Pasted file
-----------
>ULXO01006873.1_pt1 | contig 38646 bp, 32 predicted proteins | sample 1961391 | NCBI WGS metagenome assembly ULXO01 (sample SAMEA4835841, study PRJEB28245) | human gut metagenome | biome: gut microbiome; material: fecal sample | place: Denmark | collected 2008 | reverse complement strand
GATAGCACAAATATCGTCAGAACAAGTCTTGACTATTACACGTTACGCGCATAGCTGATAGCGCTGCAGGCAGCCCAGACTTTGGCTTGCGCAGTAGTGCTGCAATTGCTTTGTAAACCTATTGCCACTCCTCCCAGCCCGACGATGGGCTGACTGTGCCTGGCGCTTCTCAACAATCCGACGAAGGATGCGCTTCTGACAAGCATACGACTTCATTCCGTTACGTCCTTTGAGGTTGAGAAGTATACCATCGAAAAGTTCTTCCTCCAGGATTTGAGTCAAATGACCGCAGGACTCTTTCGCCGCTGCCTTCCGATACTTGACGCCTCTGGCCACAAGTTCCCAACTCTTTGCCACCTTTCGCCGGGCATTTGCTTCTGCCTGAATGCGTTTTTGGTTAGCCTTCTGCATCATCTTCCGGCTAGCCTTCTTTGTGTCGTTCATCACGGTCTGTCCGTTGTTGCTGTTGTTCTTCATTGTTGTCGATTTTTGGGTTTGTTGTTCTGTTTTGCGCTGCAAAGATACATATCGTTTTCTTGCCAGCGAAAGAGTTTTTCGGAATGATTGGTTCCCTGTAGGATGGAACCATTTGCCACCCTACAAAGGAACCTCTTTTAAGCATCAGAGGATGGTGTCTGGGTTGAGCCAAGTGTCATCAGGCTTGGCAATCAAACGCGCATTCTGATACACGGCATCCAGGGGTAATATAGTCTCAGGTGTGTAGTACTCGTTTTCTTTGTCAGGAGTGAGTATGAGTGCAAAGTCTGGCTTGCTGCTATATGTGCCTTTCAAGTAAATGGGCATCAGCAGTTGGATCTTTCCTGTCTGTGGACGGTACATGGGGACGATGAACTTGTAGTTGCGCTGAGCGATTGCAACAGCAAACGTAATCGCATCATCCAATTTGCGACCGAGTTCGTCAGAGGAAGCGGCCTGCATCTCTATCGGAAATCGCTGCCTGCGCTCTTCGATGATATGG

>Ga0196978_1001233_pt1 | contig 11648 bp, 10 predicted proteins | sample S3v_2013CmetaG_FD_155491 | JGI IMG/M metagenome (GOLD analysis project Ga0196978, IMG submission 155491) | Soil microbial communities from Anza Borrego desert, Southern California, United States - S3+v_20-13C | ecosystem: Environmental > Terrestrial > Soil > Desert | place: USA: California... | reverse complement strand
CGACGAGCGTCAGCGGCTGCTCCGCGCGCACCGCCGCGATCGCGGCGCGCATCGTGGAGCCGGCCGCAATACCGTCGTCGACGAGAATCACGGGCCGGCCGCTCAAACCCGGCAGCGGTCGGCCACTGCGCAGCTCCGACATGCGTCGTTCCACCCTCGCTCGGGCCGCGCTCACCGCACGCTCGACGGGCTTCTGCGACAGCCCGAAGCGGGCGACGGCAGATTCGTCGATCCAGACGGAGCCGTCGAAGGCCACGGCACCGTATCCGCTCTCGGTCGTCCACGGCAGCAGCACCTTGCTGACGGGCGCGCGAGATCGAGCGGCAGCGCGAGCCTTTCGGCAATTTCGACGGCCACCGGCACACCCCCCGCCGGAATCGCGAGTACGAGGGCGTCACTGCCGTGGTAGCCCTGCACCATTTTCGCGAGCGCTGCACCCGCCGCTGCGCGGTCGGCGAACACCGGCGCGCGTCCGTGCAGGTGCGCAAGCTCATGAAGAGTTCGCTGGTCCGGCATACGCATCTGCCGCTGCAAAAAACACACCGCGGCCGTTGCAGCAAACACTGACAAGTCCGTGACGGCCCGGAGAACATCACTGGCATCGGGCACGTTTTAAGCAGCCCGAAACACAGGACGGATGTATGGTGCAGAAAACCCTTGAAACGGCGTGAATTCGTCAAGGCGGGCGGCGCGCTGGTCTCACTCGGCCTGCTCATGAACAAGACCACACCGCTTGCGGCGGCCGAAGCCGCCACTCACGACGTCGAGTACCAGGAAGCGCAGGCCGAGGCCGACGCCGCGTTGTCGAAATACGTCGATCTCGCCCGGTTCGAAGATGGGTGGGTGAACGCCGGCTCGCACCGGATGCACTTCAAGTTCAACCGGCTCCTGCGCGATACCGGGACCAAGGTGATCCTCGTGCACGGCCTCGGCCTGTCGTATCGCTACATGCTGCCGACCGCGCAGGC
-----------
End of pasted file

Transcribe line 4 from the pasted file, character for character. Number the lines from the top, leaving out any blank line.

CGACGAGCGTCAGCGGCTGCTCCGCGCGCACCGCCGCGATCGCGGCGCGCATCGTGGAGCCGGCCGCAATACCGTCGTCGACGAGAATCACGGGCCGGCCGCTCAAACCCGGCAGCGGTCGGCCACTGCGCAGCTCCGACATGCGTCGTTCCACCCTCGCTCGGGCCGCGCTCACCGCACGCTCGACGGGCTTCTGCGACAGCCCGAAGCGGGCGACGGCAGATTCGTCGATCCAGACGGAGCCGTCGAAGGCCACGGCACCGTATCCGCTCTCGGTCGTCCACGGCAGCAGCACCTTGCTGACGGGCGCGCGAGATCGAGCGGCAGCGCGAGCCTTTCGGCAATTTCGACGGCCACCGGCACACCCCCCGCCGGAATCGCGAGTACGAGGGCGTCACTGCCGTGGTAGCCCTGCACCATTTTCGCGAGCGCTGCACCCGCCGCTGCGCGGTCGGCGAACACCGGCGCGCGTCCGTGCAGGTGCGCAAGCTCATGAAGAGTTCGCTGGTCCGGCATACGCATCTGCCGCTGCAAAAAACACACCGCGGCCGTTGCAGCAAACACTGACAAGTCCGTGACGGCCCGGAGAACATCACTGGCATCGGGCACGTTTTAAGCAGCCCGAAACACAGGACGGATGTATGGTGCAGAAAACCCTTGAAACGGCGTGAATTCGTCAAGGCGGGCGGCGCGCTGGTCTCACTCGGCCTGCTCATGAACAAGACCACACCGCTTGCGGCGGCCGAAGCCGCCACTCACGACGTCGAGTACCAGGAAGCGCAGGCCGAGGCCGACGCCGCGTTGTCGAAATACGTCGATCTCGCCCGGTTCGAAGATGGGTGGGTGAACGCCGGCTCGCACCGGATGCACTTCAAGTTCAACCGGCTCCTGCGCGATACCGGGACCAAGGTGATCCTCGTGCACGGCCTCGGCCTGTCGTATCGCTACATGCTGCCGACCGCGCAGGC